Old Earth Ministries Online Dinosaur Curriculum
Free online curriculum for homeschools and private schools
From Old Earth Ministries (We Believe in an Old Earth...and God!)
NOTE: If you found this page through a search engine, please visit the intro page first.
Lesson 7 - Herrerasaurus
Herrerasaurus (meaning "Herrera's lizard", after the name of the rancher who discovered the first fossil of the animal) was one of the earliest dinosaurs. All known specimens of this carnivore have been discovered in rocks of early Carnian age (late Triassic, around 228 million years ago) in northwestern Argentina. The type species, Herrerasaurus ischigualastensis, was described by Osvaldo Reig in 1963 and is the only species assigned to the genus. The names Ischisaurus and Frenguellisaurus are synonymous with Herrerasaurus.
Length: 10-20 feet
Weight: 463 - 772 lbs
Date Range: 228 - 225 Ma
Carnian Age, Triassic Period
|Mounted Herrerasaurus skeleton cast, at the Field Museum in Chicago (Picture Source)|
Herrerasaurus was a lightly-built bipedal carnivore with a long tail and a relatively small head. Its length is estimated at 3 to 6 meters (10 to 20 ft), and its hip height at more than 1.1 meters (3.3 ft). It may have weighed around 210–350 kilograms (463–772 lb). In a large specimen at first thought to belong to a separate genus, Frenguellisaurus, the skull measured 56 centimeters (1.8 ft) in length. Smaller specimens had skulls which measured around 30 centimeters (1 ft) in length.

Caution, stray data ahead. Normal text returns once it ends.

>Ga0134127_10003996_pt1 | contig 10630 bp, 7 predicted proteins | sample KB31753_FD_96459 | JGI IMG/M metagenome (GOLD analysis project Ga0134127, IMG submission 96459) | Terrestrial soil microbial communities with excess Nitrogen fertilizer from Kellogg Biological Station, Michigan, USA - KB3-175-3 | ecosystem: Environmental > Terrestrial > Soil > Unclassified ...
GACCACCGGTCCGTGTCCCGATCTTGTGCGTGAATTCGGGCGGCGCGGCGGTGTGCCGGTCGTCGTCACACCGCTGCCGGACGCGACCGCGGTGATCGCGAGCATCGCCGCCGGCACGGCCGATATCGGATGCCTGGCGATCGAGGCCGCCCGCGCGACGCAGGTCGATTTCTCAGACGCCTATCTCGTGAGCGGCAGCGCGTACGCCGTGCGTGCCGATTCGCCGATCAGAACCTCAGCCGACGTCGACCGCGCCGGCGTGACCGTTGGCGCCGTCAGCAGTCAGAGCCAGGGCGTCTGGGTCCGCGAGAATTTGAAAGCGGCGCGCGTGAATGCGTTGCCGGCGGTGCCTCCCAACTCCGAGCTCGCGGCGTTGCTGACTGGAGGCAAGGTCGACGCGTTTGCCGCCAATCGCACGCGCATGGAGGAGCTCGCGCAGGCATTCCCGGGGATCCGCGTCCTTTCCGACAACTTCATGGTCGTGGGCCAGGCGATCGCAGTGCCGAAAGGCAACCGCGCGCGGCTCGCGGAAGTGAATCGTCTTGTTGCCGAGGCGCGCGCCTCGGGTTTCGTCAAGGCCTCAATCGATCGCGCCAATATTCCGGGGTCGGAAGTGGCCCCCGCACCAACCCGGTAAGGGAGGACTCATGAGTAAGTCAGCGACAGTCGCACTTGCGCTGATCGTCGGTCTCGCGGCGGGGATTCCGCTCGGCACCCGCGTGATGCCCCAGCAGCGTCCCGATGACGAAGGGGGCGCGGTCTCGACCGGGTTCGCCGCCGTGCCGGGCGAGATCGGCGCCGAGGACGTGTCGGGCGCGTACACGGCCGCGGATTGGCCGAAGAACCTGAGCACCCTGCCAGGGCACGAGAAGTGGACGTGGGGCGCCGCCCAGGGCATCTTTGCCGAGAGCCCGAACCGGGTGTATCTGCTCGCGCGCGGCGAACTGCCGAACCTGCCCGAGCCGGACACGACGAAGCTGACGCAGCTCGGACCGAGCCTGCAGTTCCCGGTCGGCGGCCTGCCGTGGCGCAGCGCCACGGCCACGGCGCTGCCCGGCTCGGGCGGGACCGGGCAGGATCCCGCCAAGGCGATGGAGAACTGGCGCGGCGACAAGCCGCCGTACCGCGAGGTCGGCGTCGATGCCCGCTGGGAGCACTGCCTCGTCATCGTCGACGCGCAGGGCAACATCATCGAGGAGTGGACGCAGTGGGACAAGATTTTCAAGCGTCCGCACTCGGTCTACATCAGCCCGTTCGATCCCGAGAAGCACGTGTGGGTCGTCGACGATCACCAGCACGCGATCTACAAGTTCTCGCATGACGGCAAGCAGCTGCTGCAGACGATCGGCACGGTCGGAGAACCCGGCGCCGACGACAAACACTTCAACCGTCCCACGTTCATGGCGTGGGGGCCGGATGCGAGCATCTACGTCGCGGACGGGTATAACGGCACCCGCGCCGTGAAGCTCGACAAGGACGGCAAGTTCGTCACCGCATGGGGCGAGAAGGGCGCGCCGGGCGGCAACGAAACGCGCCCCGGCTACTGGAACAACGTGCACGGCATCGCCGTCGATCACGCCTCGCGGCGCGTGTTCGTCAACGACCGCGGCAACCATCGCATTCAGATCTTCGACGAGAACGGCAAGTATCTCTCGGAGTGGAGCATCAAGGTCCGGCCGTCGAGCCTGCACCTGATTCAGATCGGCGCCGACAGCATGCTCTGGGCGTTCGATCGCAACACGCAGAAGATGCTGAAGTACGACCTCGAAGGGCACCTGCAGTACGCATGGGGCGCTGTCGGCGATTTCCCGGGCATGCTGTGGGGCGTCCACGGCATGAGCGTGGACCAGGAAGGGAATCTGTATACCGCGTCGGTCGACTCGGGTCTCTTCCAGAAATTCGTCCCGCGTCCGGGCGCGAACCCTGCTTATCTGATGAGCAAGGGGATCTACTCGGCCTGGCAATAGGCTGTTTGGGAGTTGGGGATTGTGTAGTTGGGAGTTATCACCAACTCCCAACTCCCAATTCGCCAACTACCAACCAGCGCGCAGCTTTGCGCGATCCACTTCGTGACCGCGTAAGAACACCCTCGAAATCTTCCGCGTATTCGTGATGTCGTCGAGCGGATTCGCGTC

Herrerasaurus had a long, narrow skull that lacked nearly all the specializations that
Herrerasaurus had a flexible joint in the lower jaw, allowing it to slide back and forth to deliver a grasping bite. This cranial specialization is unusual among the dinosaurs but has evolved independently in some lizards. The rear of the lower jaw also had fenestrae. The jaws were equipped with large serrated teeth for biting and eating flesh, and the neck was slender and flexible.
The forelimbs of Herrerasaurus were less than half the length of its hind limbs. The upper arm and forearm were rather short, while the manus (hand) was elongated. The first two fingers and the thumb ended in curved, sharp claws for grasping prey. Its fourth and fifth digits were small stubs without claws.